Audits have revealed that about 160 individuals, mostly in government agencies, have improperly used database.
Police and other public employees in Minnesota have routinely abused their access to the massive state drivers' license database, looking up personal information on citizens thousands of times for their own purposes, records show.
In the last two years, audits have revealed that about 160 individuals, mostly in government agencies, have improperly used Minnesota's Driver and Vehicle Services (DVS) database. Protected under state and federal law, it contains photographs, addresses, driving records, physical descriptions and other details about most Minnesotans.
The database recently drew public attention when a former police officer, in an ongoing civil suit, named more than 140 officers that she has accused of inappropriately accessing her data, in many cases to see her driver's license photo.
A child-support worker in southwest Minnesota logged about 4,000 queries over four months, most of them without an official purpose. An Osseo woman received her boyfriend's DVS driving record and photo in the mail, possibly violating a restraining order, and authorities traced it to a local court employee. A deputy admitted using the database to look up the records of his ex-wife and the pop star Prince.
"This makes my blood boil. It just seems like it's a perpetual problem," said Rep. Mary Liz Holberg, R-Lakeville, who often handles data issues at the Legislature. "If we're building new computer systems, which supposedly we are, we shouldn't be having these issues."
Records obtained by the Star Tribune show that the consequences for these privacy violations vary widely. Some employees caught snooping in the database have merely gotten reprimands, while others have been fired. Many lose access to the database temporarily. In rare instances, some have been charged with gross misdemeanor criminal offenses.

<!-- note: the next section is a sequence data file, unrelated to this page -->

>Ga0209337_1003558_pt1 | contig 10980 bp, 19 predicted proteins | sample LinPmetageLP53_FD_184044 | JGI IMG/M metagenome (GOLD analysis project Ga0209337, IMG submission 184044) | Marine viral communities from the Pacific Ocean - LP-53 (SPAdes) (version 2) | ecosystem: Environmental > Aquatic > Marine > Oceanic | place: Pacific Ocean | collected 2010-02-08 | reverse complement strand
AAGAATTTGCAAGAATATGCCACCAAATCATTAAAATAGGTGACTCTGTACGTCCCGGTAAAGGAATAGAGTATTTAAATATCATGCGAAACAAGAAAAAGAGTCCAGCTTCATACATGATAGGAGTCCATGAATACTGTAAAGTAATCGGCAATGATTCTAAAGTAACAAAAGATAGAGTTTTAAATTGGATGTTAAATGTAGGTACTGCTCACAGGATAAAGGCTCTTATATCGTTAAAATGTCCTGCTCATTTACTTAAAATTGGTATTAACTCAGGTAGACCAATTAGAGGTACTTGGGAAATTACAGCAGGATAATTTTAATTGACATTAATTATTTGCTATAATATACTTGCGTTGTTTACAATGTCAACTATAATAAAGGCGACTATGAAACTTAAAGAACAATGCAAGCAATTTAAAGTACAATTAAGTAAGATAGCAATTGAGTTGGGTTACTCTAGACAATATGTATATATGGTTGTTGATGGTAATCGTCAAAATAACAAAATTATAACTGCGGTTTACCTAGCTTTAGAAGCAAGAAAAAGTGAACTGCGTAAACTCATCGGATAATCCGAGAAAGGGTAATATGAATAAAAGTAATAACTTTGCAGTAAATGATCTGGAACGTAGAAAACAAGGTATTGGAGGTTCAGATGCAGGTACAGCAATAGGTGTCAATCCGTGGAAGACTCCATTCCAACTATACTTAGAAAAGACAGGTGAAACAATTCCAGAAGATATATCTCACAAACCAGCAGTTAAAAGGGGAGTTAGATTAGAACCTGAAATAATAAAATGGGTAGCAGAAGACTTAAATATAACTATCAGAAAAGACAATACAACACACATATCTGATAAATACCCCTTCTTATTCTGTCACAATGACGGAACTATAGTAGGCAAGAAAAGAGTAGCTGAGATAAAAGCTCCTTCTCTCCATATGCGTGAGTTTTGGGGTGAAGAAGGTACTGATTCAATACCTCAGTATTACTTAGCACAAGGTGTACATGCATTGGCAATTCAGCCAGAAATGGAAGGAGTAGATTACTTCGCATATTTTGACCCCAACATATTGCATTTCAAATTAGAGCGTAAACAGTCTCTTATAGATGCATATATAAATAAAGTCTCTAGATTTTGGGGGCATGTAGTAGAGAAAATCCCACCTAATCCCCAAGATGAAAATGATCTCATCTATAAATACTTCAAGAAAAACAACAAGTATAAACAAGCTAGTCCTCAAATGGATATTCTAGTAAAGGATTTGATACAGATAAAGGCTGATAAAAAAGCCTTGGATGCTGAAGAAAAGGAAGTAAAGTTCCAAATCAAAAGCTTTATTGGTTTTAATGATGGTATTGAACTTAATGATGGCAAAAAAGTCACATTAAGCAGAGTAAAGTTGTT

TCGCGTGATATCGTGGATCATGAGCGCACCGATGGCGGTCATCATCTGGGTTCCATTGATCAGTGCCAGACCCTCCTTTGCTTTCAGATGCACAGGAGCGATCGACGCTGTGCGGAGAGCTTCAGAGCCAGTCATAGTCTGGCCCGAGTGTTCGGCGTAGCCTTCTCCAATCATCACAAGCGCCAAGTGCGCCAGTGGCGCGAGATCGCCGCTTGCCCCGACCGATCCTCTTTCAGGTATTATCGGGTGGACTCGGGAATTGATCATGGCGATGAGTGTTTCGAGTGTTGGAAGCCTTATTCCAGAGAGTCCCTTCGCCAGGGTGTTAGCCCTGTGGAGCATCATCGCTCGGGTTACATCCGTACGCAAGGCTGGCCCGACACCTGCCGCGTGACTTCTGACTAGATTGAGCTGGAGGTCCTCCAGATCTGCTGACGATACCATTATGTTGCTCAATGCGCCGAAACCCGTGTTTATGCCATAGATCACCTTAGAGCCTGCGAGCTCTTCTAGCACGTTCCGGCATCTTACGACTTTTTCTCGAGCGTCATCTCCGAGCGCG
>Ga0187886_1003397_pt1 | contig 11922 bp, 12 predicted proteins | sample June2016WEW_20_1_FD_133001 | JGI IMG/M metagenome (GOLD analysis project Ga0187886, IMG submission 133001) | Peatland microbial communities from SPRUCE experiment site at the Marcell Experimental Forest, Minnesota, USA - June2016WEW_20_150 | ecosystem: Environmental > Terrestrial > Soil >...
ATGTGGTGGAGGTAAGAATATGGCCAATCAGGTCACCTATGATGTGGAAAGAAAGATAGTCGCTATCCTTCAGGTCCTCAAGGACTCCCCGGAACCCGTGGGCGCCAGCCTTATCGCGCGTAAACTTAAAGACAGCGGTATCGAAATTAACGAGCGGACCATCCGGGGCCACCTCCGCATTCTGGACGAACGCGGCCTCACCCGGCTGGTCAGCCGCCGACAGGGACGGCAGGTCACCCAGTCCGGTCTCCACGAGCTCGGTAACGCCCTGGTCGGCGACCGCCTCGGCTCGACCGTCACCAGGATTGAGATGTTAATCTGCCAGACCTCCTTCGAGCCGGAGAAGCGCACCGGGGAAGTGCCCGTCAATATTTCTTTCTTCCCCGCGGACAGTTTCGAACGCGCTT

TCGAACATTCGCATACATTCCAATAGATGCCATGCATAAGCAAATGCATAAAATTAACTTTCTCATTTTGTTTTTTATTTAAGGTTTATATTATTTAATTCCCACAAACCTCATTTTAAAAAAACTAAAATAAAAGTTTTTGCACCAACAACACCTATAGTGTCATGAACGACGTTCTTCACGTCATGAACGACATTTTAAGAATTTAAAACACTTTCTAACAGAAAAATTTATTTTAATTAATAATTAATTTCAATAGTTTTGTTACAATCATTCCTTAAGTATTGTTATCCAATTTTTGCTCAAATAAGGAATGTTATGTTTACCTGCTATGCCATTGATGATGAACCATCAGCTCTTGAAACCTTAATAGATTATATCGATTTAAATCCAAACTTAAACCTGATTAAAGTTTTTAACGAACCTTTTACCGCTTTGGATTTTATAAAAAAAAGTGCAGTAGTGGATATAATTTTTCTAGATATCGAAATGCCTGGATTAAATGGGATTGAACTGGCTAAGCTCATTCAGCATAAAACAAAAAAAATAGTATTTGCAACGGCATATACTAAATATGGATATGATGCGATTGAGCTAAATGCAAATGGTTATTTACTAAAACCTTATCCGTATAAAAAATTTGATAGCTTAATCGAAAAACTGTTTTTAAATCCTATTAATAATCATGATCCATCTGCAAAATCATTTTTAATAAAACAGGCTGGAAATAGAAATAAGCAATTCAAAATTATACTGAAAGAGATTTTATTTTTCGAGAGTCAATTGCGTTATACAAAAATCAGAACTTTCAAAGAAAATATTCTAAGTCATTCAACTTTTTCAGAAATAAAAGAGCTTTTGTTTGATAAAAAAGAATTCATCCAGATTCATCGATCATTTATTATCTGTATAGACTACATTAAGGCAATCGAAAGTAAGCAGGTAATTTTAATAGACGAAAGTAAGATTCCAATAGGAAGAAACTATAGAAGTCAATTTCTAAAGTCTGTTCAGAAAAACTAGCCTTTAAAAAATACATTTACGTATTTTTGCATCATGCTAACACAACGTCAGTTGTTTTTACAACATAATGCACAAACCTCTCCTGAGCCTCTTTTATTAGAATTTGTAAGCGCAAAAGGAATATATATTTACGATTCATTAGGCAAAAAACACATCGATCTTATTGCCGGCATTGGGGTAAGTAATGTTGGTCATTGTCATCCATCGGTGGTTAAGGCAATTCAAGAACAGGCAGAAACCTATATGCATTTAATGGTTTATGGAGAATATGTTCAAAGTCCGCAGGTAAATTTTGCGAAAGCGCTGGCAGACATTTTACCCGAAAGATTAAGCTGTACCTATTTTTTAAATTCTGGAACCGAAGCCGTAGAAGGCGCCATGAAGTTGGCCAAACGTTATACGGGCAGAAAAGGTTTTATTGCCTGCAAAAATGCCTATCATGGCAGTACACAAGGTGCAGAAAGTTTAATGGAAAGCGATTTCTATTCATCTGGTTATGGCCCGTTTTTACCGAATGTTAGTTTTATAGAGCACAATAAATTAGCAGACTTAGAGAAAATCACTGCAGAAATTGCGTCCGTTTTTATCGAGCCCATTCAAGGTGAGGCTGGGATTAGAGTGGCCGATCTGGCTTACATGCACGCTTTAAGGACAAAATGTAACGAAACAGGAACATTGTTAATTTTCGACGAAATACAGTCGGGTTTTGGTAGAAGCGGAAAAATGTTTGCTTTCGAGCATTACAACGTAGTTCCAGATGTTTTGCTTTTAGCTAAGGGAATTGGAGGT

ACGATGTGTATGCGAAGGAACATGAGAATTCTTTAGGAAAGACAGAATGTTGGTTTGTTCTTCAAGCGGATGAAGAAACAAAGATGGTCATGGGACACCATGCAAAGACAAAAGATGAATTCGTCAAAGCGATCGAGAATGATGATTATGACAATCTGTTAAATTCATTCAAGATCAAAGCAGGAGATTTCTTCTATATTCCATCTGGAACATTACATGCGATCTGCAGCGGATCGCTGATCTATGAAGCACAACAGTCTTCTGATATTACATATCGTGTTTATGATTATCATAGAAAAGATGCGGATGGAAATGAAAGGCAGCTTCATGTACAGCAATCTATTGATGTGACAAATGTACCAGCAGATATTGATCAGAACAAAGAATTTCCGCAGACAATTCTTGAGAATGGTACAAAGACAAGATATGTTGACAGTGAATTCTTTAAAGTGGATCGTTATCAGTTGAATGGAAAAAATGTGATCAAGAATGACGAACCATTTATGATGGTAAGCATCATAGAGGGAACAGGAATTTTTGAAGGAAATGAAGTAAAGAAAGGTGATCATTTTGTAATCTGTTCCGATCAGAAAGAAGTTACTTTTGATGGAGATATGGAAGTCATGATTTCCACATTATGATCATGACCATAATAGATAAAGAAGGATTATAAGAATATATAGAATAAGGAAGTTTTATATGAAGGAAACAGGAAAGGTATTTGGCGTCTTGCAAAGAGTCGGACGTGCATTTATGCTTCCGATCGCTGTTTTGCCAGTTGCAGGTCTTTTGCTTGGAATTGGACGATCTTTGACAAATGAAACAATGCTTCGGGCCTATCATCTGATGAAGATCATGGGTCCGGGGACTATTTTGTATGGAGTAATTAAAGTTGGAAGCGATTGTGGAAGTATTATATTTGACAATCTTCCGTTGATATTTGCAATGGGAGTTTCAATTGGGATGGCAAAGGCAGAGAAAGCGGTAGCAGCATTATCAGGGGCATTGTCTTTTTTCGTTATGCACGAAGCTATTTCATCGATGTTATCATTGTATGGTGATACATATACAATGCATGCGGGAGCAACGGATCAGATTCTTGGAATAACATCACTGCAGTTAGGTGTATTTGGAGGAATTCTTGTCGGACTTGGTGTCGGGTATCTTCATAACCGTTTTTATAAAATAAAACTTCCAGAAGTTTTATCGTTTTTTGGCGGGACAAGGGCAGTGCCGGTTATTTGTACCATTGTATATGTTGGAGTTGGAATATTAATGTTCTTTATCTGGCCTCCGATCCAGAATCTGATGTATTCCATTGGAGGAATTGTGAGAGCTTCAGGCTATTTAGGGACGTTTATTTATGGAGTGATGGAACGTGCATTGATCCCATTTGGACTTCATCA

The extent of the misuse is laid out in a list generated by the Minnesota Department of Public Safety. The punishment is left up to local jurisdictions, since the department says it has no power to mandate discipline beyond revoking access.
The department conducts monthly audits of the top 50 most active users, while also following up on agency requests and outside complaints. Bruce Gordon, a spokesman for the department, said his agency is developing a method of performing randomized audits.
"From our standpoint, any misuse is too much," Gordon said. "And that's why we audit the system and we work with local agencies to hold people accountable."
The Star Tribune filed more than 20 public records requests to learn more about the cases. Many cases involved workers querying friends and family, sometimes at their request, but others were less innocuous.
In August 2011, administrators in the state's Fourth Judicial District (Hennepin County) disciplined 25 employees for misusing DVS data -- 10 of them were suspended without pay; one was fired but then was allowed to resign instead.
Court administrator Mark Thompson said the lookups included friends' addresses for sending cards, pictures of high school classmates and occasionally a photograph of a defendant or lawyer to find them in the courtroom. "It's the kind of thing that was enough widespread that we had to re-educate the entire employment force here, and we did that," said Thompson, adding that they have found no problems since the discipline.